Edition 597, 30 March 2015
- Scoping the Potential for a National Agents Quality Assurance System
- 4th UCEC Conference
- The Unique Student Identifier - Get Connected Today!
- Funding Grants for Women in the Education Sector
- NCVER Survey on RTO role of RTOs in delivering programs for school leavers
- This week in National professional development
- Managing VET Reputation
- Foundation Skills for RTOs: free professional development in 2015
- SA Higher Education Roundtable & Networking, 16 April 3-5pm
- Member webinars - Implementing the ACPET Code of Ethics & Code of Practice for engaging education agents
- Tasmanian Training Awards now open for applications
- Tertiary Studies and Careers Expo Adelaide, 14-15 June
- Access the free ACPET-NDCO resource to build confidence in enrolling learners with Disability
Monday, March 30 2015
My heart goes out to the victims, and their families, of the tragic Germanwings plane crash in France this week. A terrible tragedy and my sincere condolences to the families of the 2 Australians on that plane.
We live in a troubled world.
Education of course is the pathway to everyone’s future. Year 12 completion plus a tertiary level qualification is a key to employability and improved earnings. This fact places enormous responsibility on all of us charged with developing policy, designing funding systems, delivering qualifications and regulating quality.
As I mentioned last week, if all of these elements don’t work together, the system can let down those relying on us.
This we just cannot allow – education is far too important.
I am forever amazed at the passion and quality of the many colleges I now visit, and of the real interaction with students. Of course, there are also some perverse outcomes in any fast growing system. These currently most appear in the VET FEE HELP program. The recent changes by both government and ACPET will make a difference. It is always pleasing to move in the right direction.
However, there is still work to do.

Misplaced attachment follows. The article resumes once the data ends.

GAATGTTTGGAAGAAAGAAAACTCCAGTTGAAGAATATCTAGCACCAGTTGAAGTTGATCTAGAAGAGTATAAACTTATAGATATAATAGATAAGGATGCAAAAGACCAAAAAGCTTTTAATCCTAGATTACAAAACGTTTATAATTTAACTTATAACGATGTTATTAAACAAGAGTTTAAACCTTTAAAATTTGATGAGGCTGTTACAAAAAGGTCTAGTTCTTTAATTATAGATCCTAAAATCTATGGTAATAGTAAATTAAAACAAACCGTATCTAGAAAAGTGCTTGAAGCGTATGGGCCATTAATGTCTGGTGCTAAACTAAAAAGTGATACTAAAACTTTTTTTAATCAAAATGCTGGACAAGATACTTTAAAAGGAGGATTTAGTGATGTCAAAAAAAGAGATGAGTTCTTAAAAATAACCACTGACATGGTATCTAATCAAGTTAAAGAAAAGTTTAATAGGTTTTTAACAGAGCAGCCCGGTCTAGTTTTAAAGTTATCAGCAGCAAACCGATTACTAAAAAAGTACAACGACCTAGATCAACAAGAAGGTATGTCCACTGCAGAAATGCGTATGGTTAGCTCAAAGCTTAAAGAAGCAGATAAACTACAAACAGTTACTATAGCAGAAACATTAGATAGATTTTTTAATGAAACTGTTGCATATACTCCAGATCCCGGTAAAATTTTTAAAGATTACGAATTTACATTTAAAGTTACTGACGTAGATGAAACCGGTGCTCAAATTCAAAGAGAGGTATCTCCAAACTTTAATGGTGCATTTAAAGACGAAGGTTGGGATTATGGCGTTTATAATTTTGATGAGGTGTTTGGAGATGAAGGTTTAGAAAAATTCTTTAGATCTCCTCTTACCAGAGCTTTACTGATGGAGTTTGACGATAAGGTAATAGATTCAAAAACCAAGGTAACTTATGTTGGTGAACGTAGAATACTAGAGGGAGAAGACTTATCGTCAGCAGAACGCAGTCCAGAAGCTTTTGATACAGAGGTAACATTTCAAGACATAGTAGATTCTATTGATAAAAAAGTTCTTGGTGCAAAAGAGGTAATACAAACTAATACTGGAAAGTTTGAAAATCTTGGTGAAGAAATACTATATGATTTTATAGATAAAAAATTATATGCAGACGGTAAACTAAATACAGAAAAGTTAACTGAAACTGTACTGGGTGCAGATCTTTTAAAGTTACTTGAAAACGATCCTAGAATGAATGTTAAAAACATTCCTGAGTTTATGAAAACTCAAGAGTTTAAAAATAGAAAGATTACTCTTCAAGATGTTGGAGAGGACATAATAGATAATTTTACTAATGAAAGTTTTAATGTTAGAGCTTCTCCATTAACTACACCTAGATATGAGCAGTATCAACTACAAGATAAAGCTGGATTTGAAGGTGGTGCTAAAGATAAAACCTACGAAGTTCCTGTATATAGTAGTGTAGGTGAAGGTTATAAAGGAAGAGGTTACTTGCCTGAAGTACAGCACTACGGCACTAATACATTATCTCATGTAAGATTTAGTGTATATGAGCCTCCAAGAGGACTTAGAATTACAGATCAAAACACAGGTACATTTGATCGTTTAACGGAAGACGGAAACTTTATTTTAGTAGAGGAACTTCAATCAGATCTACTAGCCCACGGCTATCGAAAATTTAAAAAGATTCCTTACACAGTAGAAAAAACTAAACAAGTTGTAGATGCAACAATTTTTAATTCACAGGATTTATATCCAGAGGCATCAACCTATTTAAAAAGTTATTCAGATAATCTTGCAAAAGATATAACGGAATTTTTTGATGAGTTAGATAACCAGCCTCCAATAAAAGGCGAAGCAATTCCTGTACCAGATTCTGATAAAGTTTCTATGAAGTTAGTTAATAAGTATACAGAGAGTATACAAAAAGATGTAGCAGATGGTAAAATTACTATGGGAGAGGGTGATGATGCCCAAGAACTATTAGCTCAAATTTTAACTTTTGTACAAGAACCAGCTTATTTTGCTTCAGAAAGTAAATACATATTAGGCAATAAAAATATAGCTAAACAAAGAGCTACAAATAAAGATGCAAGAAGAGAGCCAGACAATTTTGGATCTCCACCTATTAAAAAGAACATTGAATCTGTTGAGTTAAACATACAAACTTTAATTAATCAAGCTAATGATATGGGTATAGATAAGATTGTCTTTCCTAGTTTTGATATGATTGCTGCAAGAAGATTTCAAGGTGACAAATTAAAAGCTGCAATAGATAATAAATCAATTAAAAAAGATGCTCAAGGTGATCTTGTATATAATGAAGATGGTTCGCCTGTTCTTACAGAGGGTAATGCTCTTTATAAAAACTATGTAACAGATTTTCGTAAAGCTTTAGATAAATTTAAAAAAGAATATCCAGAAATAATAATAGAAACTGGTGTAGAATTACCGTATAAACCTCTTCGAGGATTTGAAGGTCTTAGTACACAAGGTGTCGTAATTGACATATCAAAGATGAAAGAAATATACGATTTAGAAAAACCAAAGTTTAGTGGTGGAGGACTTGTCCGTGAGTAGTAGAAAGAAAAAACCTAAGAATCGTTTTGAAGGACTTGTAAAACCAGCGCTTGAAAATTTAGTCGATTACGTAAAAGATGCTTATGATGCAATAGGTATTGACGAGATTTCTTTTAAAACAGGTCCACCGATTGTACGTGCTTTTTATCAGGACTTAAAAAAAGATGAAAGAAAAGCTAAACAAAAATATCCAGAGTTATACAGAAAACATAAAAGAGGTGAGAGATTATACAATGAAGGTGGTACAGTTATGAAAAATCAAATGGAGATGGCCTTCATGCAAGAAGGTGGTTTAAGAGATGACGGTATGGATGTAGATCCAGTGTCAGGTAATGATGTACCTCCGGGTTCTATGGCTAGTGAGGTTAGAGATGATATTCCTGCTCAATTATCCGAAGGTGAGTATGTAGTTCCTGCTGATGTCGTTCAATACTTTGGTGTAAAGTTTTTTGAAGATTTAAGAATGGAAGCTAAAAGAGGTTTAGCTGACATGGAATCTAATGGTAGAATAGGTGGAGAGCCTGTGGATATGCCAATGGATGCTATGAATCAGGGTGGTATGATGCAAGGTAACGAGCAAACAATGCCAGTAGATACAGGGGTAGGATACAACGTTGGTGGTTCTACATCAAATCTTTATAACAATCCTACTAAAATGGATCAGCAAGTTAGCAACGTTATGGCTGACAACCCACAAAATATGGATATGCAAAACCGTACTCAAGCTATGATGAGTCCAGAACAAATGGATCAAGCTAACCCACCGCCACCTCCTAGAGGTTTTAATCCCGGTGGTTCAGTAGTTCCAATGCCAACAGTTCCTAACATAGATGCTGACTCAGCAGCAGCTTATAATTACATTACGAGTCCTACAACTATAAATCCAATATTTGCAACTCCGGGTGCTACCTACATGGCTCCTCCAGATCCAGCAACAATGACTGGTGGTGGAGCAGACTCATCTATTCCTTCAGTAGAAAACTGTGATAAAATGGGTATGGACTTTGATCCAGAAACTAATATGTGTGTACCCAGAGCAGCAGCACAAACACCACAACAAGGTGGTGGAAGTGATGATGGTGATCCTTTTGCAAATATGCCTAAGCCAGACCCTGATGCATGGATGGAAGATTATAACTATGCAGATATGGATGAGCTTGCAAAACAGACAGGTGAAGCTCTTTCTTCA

Each State and Territory has embarked on their own approach to Entitlement and contestability, with no apparent view to a national approach. In a modern economy where the labour market is national and international this approach is at best perplexing and at worst a failure of public policy.
This different approach to entitlement systems across the country has created even further complexity in a system that is already difficult to comprehend.
As States and Territories reduce their investment in VET, VET FEE HELP is growing rapidly.
This on first view looks fine. However, VET qualifications, which were once characterised by being too cheap (and therefore putting quality at risk), are now in many areas too expensive to get a real return on a student investment. How is it that students do not appear price sensitive?
This would appear to be driven by opaque pricing and poorly informed choice.
Peter Noonan’s work at the Mitchell Institute is perhaps the only policy thinking looking at solving the riddle. We need the work fast tracked.
In the interim we have a responsibility to deliver a quality product a fair price.
Again it comes back to the sector taking responsibility.
On another front the week that was saw ACPET host a very informative breakfast with the Victorian Minister for Training and Skills and Minister for International Education, the Hon Steve Herbet. The Minister spoke honestly and frankly to his audience. While he is committed to rebuilding TAFE, the Minister also stated that the government would not be backing away from its commitment to a viable training market, albeit a more tightly managed one.
The Minster said he saw the training market developing much like the well accepted and supported competitive arrangements between public and private schools. He also applauded ACPET’s own attempts to improve the quality of its membership and saw opportunities to use our approach as a precursor to improving the quality of Victorian VTG providers.
The Minister expressed concern about the growing risk of VET FEE HELP bad debt, as the State shares this risk. Members’ emphasised the importance of ‘skin in the game’ from all parties to improve outcomes. That is, a student up-front contribution and an emphasis on completion by providers.
The event was well attended and it was fantastic to have two ACPET life members in the audience, Julie Moss of the Photography Studies College and David Windridge of MEGT. Their presence added to the discussion enormously.
My final point this week relates to student protection.
The issues identified above relating complexity, fragmented funding approaches, information asymmetry and high prices means it is now time to push more assertively for the creation of a National Training Ombudsman. ACPET called for this last year and the time is right. I note the new Queensland government has committed to creating a State level training Ombudsman and South Australia already has a training advocate. I met this week with Victorian Consumer Action Law Centre and we had a very informative discussion about the options.
I will be working with the Industry in the coming weeks to get this idea moving. Of course government has an important role to play but we as an industry, again, must take responsibility.
It is all about the students.